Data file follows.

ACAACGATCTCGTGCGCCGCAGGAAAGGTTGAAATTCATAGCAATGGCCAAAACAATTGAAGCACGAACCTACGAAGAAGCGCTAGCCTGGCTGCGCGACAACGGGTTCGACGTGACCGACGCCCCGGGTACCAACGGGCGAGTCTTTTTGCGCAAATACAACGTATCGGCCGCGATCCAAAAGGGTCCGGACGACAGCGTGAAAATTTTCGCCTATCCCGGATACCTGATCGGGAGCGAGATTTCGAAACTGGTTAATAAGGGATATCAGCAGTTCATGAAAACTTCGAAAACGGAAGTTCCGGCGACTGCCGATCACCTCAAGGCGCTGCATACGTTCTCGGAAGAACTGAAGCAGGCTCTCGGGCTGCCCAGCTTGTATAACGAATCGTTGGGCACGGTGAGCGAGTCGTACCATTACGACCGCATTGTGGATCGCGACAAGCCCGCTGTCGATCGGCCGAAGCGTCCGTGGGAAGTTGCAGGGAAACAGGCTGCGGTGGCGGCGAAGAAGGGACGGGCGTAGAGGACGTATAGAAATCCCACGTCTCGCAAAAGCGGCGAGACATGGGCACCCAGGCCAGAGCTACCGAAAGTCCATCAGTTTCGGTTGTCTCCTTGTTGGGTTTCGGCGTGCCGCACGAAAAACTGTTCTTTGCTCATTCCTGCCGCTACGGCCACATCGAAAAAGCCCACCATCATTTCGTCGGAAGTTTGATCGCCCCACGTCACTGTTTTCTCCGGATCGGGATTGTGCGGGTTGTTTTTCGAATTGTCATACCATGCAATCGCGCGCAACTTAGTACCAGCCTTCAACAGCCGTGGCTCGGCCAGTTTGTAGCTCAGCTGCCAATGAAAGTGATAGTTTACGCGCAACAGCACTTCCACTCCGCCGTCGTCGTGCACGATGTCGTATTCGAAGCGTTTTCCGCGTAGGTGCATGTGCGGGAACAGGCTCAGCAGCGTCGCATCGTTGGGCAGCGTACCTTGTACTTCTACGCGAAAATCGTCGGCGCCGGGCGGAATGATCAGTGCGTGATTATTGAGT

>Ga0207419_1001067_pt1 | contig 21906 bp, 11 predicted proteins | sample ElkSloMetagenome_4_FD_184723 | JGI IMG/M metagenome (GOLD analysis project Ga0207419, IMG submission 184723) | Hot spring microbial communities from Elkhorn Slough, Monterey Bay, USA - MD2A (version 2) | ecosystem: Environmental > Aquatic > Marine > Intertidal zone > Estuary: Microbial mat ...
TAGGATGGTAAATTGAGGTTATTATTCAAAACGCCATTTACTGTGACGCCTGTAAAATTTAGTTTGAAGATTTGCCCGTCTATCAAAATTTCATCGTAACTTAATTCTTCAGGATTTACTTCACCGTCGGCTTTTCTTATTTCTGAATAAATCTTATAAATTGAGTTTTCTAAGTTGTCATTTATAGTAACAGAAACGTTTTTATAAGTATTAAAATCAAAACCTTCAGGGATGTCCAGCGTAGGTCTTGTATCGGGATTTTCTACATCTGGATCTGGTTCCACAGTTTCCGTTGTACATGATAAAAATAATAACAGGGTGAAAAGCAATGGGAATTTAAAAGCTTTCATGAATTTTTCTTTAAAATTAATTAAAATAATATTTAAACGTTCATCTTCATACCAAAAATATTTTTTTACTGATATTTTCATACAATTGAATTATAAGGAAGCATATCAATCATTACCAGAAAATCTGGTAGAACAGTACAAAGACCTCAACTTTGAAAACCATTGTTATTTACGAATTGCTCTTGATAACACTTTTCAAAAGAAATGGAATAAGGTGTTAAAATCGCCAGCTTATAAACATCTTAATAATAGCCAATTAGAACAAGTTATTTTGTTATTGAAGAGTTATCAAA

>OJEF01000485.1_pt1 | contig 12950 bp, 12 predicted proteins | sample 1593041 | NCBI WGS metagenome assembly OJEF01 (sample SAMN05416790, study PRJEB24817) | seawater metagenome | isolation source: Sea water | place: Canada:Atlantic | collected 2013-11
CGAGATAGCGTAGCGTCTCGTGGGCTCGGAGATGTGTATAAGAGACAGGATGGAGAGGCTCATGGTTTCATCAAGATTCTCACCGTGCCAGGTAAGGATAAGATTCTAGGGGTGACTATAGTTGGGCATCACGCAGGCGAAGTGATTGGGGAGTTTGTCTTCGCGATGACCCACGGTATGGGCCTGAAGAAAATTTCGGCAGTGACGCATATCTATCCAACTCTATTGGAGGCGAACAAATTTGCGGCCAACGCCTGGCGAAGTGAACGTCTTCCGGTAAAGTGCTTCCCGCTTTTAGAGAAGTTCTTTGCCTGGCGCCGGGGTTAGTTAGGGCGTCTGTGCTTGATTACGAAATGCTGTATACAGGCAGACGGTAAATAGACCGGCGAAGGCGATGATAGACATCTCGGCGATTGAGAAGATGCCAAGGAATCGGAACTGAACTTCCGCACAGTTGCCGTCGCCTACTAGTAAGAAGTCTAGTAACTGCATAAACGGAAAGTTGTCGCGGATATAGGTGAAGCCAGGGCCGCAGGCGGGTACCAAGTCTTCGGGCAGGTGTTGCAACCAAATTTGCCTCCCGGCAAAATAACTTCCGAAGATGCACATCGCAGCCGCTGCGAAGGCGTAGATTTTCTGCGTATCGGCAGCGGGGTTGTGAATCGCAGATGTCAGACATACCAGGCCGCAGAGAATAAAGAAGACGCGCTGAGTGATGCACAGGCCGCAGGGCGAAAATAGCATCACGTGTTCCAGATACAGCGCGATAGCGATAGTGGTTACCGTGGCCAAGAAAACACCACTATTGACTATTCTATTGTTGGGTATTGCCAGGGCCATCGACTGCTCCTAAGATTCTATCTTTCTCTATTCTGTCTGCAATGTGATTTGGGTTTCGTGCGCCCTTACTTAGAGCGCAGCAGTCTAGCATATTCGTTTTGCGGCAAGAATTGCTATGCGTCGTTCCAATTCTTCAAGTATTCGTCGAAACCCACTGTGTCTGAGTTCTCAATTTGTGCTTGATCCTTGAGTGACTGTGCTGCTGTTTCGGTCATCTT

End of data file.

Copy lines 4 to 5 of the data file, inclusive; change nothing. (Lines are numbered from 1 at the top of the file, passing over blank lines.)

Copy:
>OJEF01000485.1_pt1 | contig 12950 bp, 12 predicted proteins | sample 1593041 | NCBI WGS metagenome assembly OJEF01 (sample SAMN05416790, study PRJEB24817) | seawater metagenome | isolation source: Sea water | place: Canada:Atlantic | collected 2013-11
CGAGATAGCGTAGCGTCTCGTGGGCTCGGAGATGTGTATAAGAGACAGGATGGAGAGGCTCATGGTTTCATCAAGATTCTCACCGTGCCAGGTAAGGATAAGATTCTAGGGGTGACTATAGTTGGGCATCACGCAGGCGAAGTGATTGGGGAGTTTGTCTTCGCGATGACCCACGGTATGGGCCTGAAGAAAATTTCGGCAGTGACGCATATCTATCCAACTCTATTGGAGGCGAACAAATTTGCGGCCAACGCCTGGCGAAGTGAACGTCTTCCGGTAAAGTGCTTCCCGCTTTTAGAGAAGTTCTTTGCCTGGCGCCGGGGTTAGTTAGGGCGTCTGTGCTTGATTACGAAATGCTGTATACAGGCAGACGGTAAATAGACCGGCGAAGGCGATGATAGACATCTCGGCGATTGAGAAGATGCCAAGGAATCGGAACTGAACTTCCGCACAGTTGCCGTCGCCTACTAGTAAGAAGTCTAGTAACTGCATAAACGGAAAGTTGTCGCGGATATAGGTGAAGCCAGGGCCGCAGGCGGGTACCAAGTCTTCGGGCAGGTGTTGCAACCAAATTTGCCTCCCGGCAAAATAACTTCCGAAGATGCACATCGCAGCCGCTGCGAAGGCGTAGATTTTCTGCGTATCGGCAGCGGGGTTGTGAATCGCAGATGTCAGACATACCAGGCCGCAGAGAATAAAGAAGACGCGCTGAGTGATGCACAGGCCGCAGGGCGAAAATAGCATCACGTGTTCCAGATACAGCGCGATAGCGATAGTGGTTACCGTGGCCAAGAAAACACCACTATTGACTATTCTATTGTTGGGTATTGCCAGGGCCATCGACTGCTCCTAAGATTCTATCTTTCTCTATTCTGTCTGCAATGTGATTTGGGTTTCGTGCGCCCTTACTTAGAGCGCAGCAGTCTAGCATATTCGTTTTGCGGCAAGAATTGCTATGCGTCGTTCCAATTCTTCAAGTATTCGTCGAAACCCACTGTGTCTGAGTTCTCAATTTGTGCTTGATCCTTGAGTGACTGTGCTGCTGTTTCGGTCATCTT